Purpose: This study uses a theoretical model to investigate the response of retinal blood flow to changes in tissue oxygen demand. The study is motivated by the need for a better understanding of metabolic flow regulation mechanisms in health and disease.
Methods: A mathematical model is used to calculate retinal blood flow for different levels of tissue oxygen demand in the presence or absence of regulatory mechanisms. The model combines a compartmental view of the retinal vasculature and a Krogh cylinder description for oxygen delivery to retinal tissue.
Results: The model predicts asymmetric behavior in response to changes in tissue oxygen demand. When all regulatory mechanisms are active, the model predicts a 6% decrease in perfusion when tissue oxygen demand is decreased by 50% and a 23% increase in perfusion when tissue oxygen demand is increased by 50%. In the absence of metabolic and carbon dioxide responses, the model predicts a constant level of blood flow that does not respond to changes in oxygen demand, suggesting the importance of these two response mechanisms. The model is not able to replicate the increase in oxygen venous saturation that has been observed in some flicker stimulation studies.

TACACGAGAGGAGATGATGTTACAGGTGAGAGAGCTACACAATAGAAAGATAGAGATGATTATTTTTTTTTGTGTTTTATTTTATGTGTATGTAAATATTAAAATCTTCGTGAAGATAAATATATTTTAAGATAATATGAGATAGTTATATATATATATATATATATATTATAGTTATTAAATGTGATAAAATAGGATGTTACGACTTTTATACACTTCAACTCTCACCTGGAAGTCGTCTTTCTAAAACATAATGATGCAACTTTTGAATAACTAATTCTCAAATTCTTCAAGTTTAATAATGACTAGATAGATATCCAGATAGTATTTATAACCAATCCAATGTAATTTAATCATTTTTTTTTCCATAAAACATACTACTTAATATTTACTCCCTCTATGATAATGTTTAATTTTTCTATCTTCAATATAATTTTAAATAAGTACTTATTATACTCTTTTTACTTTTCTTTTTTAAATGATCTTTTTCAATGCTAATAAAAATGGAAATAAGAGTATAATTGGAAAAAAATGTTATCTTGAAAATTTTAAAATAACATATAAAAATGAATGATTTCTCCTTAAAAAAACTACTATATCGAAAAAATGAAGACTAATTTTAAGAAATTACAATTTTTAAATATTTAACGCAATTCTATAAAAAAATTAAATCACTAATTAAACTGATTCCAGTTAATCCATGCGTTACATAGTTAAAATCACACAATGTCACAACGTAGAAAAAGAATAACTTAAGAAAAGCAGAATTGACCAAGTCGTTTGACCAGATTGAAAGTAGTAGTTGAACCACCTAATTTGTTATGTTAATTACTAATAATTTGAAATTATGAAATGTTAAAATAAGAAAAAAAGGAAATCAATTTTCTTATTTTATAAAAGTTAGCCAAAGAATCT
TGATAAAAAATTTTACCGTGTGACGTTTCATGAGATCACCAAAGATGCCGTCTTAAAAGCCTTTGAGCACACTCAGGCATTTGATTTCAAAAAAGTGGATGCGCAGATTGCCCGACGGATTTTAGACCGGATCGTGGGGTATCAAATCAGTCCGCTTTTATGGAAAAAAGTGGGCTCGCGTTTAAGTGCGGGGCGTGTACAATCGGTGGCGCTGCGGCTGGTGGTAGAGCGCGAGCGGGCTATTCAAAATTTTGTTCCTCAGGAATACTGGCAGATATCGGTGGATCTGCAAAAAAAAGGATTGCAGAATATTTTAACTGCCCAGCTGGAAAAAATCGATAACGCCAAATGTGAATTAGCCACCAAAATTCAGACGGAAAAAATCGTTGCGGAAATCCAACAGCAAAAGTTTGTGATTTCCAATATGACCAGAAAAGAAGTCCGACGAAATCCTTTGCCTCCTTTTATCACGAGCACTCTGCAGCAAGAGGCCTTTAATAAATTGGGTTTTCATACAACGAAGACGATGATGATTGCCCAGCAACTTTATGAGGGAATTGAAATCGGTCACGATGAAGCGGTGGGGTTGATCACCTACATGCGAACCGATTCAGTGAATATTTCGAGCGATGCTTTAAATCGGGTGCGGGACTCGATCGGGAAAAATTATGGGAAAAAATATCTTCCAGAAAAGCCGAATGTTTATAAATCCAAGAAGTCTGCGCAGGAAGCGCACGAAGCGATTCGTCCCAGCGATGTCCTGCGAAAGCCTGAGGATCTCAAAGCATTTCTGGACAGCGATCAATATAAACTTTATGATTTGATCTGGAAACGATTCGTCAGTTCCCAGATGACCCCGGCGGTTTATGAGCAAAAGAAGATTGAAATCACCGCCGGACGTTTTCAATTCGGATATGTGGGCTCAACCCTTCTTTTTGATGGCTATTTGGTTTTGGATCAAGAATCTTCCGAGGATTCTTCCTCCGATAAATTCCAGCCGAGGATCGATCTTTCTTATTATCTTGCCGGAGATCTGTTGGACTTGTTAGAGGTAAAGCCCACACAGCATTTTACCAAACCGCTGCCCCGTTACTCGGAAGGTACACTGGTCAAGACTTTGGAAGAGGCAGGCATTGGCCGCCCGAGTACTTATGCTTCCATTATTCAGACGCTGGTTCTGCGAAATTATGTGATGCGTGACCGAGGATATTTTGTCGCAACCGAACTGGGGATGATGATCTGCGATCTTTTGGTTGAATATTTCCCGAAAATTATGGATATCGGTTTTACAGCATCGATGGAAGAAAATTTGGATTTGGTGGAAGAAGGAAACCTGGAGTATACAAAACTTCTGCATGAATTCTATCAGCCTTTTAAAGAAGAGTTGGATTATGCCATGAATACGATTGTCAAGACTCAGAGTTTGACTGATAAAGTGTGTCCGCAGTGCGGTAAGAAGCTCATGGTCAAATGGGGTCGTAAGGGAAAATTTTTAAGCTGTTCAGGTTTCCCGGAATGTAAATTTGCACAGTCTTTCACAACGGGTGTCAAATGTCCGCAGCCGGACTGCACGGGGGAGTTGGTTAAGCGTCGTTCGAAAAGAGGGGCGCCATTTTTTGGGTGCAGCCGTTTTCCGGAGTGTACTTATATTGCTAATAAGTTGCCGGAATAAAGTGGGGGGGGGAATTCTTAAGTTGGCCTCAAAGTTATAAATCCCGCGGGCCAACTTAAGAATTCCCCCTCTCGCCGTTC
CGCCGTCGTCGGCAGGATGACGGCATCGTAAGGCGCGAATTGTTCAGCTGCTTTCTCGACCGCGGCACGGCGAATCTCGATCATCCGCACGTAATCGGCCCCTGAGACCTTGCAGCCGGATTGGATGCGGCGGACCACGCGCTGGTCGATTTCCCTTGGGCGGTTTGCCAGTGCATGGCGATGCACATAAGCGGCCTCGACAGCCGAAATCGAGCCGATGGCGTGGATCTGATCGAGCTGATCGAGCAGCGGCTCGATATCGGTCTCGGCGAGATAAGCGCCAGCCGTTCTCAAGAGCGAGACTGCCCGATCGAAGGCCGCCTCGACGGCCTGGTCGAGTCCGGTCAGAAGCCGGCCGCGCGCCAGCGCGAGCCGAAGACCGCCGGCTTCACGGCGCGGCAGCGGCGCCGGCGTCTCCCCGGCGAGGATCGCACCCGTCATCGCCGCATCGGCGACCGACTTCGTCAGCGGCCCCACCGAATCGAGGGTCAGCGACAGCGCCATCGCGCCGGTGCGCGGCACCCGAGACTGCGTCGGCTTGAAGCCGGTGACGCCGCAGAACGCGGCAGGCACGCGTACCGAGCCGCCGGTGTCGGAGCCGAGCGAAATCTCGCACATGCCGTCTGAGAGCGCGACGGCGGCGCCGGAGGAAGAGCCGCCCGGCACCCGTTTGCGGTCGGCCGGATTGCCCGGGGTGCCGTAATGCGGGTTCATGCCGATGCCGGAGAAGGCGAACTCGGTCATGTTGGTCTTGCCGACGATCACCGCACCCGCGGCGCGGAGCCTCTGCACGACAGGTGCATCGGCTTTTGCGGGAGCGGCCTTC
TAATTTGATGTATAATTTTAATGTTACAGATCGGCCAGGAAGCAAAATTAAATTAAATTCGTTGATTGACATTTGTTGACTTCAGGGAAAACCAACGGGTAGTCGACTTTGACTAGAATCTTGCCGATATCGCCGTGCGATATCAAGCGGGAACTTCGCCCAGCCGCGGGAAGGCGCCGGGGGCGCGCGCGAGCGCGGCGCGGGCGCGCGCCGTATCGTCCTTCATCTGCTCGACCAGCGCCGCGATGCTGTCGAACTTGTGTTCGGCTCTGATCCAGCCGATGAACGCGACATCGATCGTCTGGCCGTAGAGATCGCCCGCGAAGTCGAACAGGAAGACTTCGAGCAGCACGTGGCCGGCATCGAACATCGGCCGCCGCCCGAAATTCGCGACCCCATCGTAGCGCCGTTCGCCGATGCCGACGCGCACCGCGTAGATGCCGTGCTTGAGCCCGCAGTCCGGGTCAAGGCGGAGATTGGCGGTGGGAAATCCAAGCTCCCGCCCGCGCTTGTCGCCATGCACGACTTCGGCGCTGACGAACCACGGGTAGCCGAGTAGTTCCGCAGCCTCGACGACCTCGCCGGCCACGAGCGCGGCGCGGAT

Conclusions: The increase in blood flow predicted by the model due to an increase in oxygen demand is not in the same proportion as the change in blood flow observed with the same decrease in oxygen demand, suggesting that vascular regulatory mechanisms may respond differently to different levels of oxygen demand. These results might be useful for interpreting clinical and experimental findings in health and disease.
Julia Arciero, Alon Harris, Brent Siesky, Annahita Amireskandari, Victoria Gershuny, Aaron Pickrell, and Giovanna Guidoboni. Theoretical analysis of vascular regulatory mechanisms contributing to retinal blood flow autoregulationmechanisms contributing to retinal autoregulation. Investigative Ophthalmology & Visual Science, 54(8):5584– 5593, 2013.
Simone Cassani, Alon Harris, Brent Siesky, and Julia Arciero. Theoretical analysis of the relationship between changes in retinal blood flow and ocular perfusion pressure. Journal of Coupled Systems and Multiscale Dynamics, 3(1):38–46, 2015.
Paola Causin, Giovanna Guidoboni, Francesca Malgaroli, Riccardo Sacco, and Alon Harris. Blood flow mechanics and oxygen transport and delivery in the retinal microcirculation: multiscale mathematical modeling and numerical simulation. Biomechanics and Modeling in Mechanobiology, pages 1–18, 2015.
Stephen J Cringle and Dao-Yi Yu. A multi-layer model of retinal oxygen supply and consumption helps explain the muted rise in inner retinal po2 during systemic hyperoxia. Comparative Biochemistry and Physiology Part A: Molecular & Integrative Physiology, 132(1):61–66, 2002.
Guido T Dorner, Gerhard Garh ̈ofer, Karl H Huemer, Charles E Riva, Michael Wolzt, and Leopold Schmetterer. Hyperglycemia affects flicker-induced vasodilation in the retina of healthy subjects. Vision Research, 43(13):1495–1500, 2003.